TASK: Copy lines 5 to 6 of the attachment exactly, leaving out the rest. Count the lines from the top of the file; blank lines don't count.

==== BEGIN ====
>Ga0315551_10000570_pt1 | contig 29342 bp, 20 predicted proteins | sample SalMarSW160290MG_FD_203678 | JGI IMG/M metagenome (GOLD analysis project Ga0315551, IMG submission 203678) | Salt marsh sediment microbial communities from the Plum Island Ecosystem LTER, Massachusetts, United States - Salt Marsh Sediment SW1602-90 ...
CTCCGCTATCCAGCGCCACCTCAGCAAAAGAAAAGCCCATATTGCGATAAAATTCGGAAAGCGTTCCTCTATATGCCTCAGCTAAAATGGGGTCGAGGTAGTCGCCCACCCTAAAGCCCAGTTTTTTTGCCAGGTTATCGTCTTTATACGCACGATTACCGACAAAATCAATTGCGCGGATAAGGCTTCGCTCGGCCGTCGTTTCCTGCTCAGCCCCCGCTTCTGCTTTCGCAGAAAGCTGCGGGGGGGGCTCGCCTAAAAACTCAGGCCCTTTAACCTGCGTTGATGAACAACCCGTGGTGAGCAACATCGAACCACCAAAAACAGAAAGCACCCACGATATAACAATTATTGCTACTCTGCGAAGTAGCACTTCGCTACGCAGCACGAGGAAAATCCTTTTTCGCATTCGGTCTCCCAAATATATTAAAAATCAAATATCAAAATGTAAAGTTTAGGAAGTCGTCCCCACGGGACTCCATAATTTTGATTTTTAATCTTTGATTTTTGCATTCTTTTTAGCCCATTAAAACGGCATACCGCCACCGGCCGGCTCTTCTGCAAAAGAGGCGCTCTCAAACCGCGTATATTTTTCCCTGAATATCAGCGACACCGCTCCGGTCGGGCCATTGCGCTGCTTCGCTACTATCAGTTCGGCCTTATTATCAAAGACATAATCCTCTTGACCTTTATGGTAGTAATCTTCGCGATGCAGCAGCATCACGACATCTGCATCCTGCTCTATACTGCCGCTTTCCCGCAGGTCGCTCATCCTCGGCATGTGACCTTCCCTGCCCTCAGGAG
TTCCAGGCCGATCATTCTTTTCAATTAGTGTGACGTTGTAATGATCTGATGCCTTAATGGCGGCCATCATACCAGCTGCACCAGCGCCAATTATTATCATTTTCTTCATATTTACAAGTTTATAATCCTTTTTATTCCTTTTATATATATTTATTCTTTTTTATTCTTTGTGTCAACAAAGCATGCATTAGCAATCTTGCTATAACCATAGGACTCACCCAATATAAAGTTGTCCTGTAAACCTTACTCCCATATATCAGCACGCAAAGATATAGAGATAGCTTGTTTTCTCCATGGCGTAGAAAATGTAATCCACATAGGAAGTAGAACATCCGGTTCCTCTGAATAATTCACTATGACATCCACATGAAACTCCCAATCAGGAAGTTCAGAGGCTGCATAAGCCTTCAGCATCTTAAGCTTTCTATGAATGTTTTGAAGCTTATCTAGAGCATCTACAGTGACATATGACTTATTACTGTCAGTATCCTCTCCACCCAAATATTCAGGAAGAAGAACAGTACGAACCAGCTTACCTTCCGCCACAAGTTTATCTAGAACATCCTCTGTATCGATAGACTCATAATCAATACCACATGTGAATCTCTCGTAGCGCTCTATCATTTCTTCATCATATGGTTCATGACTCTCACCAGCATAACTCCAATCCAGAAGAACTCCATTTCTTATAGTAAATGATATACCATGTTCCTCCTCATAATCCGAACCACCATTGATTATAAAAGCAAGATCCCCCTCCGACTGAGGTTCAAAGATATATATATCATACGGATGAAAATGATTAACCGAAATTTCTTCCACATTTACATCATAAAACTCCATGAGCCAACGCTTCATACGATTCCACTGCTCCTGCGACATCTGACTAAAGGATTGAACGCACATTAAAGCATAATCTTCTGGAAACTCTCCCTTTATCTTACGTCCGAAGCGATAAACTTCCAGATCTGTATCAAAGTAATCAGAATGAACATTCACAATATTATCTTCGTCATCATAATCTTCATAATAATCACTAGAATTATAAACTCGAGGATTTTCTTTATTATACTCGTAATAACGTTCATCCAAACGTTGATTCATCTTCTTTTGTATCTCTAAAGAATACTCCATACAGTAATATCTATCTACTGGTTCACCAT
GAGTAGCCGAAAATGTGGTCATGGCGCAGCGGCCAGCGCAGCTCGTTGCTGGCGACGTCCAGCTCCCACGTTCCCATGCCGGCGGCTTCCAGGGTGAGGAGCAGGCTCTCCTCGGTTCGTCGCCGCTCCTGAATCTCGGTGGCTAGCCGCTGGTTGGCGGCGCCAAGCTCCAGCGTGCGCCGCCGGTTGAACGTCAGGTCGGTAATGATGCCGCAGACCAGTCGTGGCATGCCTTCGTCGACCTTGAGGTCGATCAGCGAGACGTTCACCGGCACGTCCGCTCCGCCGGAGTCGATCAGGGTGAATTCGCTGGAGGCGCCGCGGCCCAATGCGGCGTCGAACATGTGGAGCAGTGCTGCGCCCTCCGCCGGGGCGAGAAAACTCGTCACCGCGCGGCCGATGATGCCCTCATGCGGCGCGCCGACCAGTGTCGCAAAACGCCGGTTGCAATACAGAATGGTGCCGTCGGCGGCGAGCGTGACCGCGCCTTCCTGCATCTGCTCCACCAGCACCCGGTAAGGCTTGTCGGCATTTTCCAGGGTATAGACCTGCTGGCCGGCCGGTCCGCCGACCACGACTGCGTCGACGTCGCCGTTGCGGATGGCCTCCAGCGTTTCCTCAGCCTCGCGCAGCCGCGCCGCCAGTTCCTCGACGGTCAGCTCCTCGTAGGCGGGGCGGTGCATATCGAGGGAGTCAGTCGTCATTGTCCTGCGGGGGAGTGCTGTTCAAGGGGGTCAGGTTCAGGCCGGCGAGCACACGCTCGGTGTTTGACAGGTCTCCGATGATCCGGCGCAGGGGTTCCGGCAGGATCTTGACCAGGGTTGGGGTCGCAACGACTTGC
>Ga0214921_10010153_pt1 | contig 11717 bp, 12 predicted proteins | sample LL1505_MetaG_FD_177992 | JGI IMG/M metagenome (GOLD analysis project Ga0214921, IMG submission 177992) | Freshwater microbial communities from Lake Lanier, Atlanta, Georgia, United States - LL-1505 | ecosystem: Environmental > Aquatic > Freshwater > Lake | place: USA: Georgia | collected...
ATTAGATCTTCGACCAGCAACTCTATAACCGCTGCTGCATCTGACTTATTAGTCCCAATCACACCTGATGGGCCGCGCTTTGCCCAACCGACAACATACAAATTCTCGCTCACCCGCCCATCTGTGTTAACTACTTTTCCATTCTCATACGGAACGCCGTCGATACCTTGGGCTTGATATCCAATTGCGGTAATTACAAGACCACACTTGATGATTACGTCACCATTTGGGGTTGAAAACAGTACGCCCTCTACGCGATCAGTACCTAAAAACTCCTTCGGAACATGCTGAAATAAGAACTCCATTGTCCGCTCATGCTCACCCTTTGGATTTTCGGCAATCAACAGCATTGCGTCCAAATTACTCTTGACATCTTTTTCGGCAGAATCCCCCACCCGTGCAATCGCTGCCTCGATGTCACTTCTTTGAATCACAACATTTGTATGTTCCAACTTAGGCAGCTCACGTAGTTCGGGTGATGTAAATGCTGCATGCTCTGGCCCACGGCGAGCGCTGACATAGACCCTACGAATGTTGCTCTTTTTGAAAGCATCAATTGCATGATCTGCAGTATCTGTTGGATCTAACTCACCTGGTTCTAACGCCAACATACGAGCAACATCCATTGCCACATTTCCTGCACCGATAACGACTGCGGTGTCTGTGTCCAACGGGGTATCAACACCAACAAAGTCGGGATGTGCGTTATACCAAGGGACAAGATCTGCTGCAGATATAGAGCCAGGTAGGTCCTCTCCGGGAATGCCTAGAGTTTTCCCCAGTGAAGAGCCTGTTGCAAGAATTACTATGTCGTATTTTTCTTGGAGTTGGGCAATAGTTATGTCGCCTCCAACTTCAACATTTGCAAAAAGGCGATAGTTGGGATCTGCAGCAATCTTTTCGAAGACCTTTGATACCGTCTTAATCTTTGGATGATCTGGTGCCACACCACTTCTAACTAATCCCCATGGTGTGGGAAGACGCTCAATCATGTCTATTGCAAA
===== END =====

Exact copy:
>Ga0214921_10010153_pt1 | contig 11717 bp, 12 predicted proteins | sample LL1505_MetaG_FD_177992 | JGI IMG/M metagenome (GOLD analysis project Ga0214921, IMG submission 177992) | Freshwater microbial communities from Lake Lanier, Atlanta, Georgia, United States - LL-1505 | ecosystem: Environmental > Aquatic > Freshwater > Lake | place: USA: Georgia | collected...
ATTAGATCTTCGACCAGCAACTCTATAACCGCTGCTGCATCTGACTTATTAGTCCCAATCACACCTGATGGGCCGCGCTTTGCCCAACCGACAACATACAAATTCTCGCTCACCCGCCCATCTGTGTTAACTACTTTTCCATTCTCATACGGAACGCCGTCGATACCTTGGGCTTGATATCCAATTGCGGTAATTACAAGACCACACTTGATGATTACGTCACCATTTGGGGTTGAAAACAGTACGCCCTCTACGCGATCAGTACCTAAAAACTCCTTCGGAACATGCTGAAATAAGAACTCCATTGTCCGCTCATGCTCACCCTTTGGATTTTCGGCAATCAACAGCATTGCGTCCAAATTACTCTTGACATCTTTTTCGGCAGAATCCCCCACCCGTGCAATCGCTGCCTCGATGTCACTTCTTTGAATCACAACATTTGTATGTTCCAACTTAGGCAGCTCACGTAGTTCGGGTGATGTAAATGCTGCATGCTCTGGCCCACGGCGAGCGCTGACATAGACCCTACGAATGTTGCTCTTTTTGAAAGCATCAATTGCATGATCTGCAGTATCTGTTGGATCTAACTCACCTGGTTCTAACGCCAACATACGAGCAACATCCATTGCCACATTTCCTGCACCGATAACGACTGCGGTGTCTGTGTCCAACGGGGTATCAACACCAACAAAGTCGGGATGTGCGTTATACCAAGGGACAAGATCTGCTGCAGATATAGAGCCAGGTAGGTCCTCTCCGGGAATGCCTAGAGTTTTCCCCAGTGAAGAGCCTGTTGCAAGAATTACTATGTCGTATTTTTCTTGGAGTTGGGCAATAGTTATGTCGCCTCCAACTTCAACATTTGCAAAAAGGCGATAGTTGGGATCTGCAGCAATCTTTTCGAAGACCTTTGATACCGTCTTAATCTTTGGATGATCTGGTGCCACACCACTTCTAACTAATCCCCATGGTGTGGGAAGACGCTCAATCATGTCTATTGCAAA